Well I think in the last post I've made my own position clear. But of course it's possible that I'm wrong. Well-known recent data, as well as the consensus of 'informed opinion' would have things otherwise, and they may be right. Indeed, my demographic thesis has nothing especially riding on the US situation. The US did, after all, have record immigration in the 1990's and has a very different demographic profile to that of Europe and Japan. So on these grounds I feel I would have little to eat my hat for if things should be otherwise. But still the doubts remain.......
At the same time, not everyone will agree with me, and often the arguments are interesting, and worth listening to. John, for example, in Colorado, has written to me about the state budget process there. The numbers this year show the best 'fit' between projected and realised in years. This he feels may show that things have finally 'bottomed out'. It is an interesting argument, and, he may be right.
Attached is an excel spreadsheet of the gross revenue intake for the State of Colorado for June. Don't worry, it's very public information, although the 'public' doesn't seem much interested in receiving it. It's prepared by our internal econ types every month and shows the gross recepts and the previously projected.
This process is very interesting because 'projected' used to come from two sources: An economist at the legislature, and a second economist in the governor's office. Keep in mind the inherent separation of powers in the U.S. government (which extends to the state government level). Our internal economist used to teach econ and stats and had a competition going between the two offices as to who did the better projections. About the middle of last year the legislative economist dropped out because he was consistently worse than the governor's office. It really was no big deal because they were both so far off (as much as 10% in a month) that it didn't make much difference, but bragging rights were at stake and it was embarassing to the legislature to be consistently worse (by fractions of percentage points). Both the Governor's office and the Legislature are firmly in control of the conservative wing of the Republican party in Colorado, but they're still frequently at war with each other.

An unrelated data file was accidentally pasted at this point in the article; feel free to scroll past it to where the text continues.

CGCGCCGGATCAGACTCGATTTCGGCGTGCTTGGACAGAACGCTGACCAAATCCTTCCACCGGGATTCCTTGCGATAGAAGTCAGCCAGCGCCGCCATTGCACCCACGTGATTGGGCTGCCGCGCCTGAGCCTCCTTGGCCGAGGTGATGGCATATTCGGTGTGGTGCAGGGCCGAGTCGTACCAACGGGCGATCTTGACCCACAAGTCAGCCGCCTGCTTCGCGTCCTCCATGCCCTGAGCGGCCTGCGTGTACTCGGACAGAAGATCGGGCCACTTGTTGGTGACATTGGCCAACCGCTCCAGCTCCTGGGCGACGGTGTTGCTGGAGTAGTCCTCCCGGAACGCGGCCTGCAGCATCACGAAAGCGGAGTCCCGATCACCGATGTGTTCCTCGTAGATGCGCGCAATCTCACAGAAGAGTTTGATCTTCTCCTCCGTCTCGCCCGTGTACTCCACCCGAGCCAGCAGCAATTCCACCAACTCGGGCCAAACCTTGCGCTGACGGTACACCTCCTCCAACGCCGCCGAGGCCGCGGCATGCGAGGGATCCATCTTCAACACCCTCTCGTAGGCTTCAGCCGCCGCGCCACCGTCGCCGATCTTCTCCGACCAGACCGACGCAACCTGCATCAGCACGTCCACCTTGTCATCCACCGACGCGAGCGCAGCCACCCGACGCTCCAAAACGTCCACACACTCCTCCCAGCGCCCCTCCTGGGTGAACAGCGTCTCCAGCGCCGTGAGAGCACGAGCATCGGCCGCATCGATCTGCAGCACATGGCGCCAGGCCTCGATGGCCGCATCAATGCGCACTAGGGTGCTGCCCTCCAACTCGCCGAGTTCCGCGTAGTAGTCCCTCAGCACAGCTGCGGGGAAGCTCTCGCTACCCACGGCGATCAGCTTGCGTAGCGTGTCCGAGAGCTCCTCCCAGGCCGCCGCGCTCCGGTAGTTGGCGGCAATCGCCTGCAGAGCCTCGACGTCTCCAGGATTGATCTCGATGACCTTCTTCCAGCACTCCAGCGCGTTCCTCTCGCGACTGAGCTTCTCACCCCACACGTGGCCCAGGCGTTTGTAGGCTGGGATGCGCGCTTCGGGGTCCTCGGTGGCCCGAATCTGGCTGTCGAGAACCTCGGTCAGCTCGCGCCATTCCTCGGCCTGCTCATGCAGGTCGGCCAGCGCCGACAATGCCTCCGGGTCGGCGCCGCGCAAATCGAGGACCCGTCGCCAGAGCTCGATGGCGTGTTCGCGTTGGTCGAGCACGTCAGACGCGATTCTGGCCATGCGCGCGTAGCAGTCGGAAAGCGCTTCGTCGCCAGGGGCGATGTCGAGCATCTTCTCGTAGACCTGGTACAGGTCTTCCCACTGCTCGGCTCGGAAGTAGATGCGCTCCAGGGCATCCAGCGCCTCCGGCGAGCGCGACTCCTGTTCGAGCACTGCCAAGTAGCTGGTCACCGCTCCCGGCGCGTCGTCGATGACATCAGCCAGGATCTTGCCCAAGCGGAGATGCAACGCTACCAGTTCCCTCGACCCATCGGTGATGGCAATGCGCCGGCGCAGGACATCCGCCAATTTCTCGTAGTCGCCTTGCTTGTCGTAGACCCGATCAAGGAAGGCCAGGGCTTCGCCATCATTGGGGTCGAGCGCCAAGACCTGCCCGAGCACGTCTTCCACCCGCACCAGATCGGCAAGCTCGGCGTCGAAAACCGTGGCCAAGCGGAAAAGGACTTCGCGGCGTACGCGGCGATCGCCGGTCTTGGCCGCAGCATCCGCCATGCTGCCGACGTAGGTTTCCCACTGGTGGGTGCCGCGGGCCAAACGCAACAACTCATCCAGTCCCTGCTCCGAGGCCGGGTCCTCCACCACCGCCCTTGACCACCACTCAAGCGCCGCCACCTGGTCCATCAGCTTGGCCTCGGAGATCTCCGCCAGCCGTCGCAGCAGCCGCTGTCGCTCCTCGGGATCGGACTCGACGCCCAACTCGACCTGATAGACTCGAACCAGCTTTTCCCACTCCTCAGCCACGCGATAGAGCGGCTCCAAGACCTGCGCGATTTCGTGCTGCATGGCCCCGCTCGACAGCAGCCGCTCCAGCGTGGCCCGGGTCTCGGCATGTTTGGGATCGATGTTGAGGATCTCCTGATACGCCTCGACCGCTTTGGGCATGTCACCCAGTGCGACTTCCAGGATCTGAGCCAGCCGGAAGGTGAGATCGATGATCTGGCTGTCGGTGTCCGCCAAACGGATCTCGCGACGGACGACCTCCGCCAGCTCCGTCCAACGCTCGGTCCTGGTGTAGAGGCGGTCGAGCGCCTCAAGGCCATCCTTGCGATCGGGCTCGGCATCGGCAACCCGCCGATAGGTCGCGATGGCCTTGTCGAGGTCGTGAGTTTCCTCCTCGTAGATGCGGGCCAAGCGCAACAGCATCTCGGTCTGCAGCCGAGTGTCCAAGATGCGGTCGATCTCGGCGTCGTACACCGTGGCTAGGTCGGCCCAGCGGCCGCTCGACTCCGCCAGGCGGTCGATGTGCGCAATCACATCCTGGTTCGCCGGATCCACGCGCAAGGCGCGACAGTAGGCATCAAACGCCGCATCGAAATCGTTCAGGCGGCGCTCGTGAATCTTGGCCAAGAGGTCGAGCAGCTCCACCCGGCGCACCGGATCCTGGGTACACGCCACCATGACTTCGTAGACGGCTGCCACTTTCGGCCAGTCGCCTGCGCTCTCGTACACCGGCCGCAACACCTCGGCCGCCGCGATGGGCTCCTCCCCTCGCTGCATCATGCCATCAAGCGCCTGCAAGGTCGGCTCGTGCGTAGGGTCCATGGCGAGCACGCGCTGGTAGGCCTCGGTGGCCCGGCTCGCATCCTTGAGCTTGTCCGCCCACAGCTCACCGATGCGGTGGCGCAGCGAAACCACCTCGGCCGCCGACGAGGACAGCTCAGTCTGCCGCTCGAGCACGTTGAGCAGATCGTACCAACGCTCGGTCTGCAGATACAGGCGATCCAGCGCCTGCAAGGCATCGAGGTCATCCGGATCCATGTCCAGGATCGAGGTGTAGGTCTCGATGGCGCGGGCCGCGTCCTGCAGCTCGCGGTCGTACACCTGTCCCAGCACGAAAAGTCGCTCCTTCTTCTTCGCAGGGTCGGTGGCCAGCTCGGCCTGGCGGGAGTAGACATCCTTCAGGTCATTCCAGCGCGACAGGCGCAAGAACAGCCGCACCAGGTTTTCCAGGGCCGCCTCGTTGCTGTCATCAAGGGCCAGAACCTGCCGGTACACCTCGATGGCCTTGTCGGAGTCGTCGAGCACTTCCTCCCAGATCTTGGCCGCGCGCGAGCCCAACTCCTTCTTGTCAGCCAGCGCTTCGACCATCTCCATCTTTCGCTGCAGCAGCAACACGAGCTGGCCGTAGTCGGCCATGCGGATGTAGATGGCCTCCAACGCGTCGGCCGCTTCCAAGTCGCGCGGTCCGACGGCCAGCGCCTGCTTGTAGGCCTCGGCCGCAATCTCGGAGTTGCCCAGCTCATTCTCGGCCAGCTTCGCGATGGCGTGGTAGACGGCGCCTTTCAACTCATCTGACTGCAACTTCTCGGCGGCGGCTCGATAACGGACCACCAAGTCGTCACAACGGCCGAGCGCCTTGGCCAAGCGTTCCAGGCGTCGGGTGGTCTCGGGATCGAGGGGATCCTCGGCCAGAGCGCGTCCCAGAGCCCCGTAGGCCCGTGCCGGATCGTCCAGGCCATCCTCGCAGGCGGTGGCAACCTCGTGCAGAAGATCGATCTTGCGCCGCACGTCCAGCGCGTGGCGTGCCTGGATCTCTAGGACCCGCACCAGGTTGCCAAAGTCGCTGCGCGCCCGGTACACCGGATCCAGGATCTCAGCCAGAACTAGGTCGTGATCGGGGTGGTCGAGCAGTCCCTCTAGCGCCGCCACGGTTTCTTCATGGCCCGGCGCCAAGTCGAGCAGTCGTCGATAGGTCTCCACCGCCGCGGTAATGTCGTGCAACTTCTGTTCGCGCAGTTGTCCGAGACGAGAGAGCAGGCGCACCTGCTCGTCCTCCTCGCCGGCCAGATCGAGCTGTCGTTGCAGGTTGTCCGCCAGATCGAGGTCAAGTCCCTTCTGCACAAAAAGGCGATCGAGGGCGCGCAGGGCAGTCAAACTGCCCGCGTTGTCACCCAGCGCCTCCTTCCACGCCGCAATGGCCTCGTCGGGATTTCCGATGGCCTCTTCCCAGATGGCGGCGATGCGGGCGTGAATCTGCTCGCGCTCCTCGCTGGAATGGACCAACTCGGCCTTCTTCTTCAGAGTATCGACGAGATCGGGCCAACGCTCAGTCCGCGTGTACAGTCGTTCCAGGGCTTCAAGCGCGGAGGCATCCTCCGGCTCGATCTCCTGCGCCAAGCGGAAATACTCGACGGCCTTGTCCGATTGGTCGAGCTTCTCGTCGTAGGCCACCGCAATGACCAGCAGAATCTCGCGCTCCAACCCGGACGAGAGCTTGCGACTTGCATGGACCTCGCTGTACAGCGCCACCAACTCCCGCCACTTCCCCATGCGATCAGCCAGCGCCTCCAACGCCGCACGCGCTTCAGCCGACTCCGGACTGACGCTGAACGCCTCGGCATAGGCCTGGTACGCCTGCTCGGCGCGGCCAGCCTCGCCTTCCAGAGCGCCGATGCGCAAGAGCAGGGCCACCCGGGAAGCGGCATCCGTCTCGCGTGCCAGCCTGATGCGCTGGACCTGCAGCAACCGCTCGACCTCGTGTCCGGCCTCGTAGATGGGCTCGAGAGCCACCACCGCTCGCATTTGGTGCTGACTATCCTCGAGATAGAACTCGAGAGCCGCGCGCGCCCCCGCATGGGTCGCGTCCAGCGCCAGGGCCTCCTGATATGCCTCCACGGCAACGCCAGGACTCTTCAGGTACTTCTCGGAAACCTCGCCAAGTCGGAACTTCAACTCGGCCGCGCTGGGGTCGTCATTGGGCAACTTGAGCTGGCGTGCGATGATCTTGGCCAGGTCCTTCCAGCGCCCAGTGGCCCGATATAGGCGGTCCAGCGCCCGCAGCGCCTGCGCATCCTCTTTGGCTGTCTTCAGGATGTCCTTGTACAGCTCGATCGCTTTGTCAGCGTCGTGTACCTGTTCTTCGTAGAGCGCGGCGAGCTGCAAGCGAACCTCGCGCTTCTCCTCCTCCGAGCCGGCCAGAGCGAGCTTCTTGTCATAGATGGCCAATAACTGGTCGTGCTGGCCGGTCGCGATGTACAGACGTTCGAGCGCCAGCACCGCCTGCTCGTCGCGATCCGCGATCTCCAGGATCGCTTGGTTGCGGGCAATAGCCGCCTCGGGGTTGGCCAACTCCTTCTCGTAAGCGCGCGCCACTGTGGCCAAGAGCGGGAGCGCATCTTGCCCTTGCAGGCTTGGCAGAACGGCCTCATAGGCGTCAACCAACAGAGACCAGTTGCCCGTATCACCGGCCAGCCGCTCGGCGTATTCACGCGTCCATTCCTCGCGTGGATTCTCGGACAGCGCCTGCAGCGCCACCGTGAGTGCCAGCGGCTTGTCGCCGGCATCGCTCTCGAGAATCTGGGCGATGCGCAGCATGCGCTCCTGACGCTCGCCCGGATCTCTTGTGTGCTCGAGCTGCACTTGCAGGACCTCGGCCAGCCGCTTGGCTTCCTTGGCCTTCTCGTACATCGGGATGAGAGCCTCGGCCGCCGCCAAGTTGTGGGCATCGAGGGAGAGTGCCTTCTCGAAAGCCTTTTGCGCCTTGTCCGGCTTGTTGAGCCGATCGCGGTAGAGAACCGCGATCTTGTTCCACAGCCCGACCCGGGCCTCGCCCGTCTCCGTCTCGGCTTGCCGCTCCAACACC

From the number, it looks like projections and revenue are getting close, This is actually the best match between the two since early 1999 (by our numbers the down turn started far earlier than the Federal government numbers indicate). I personally think this may indicate we've hit bottom. This is the first time in a long time that actual exceeded estimated.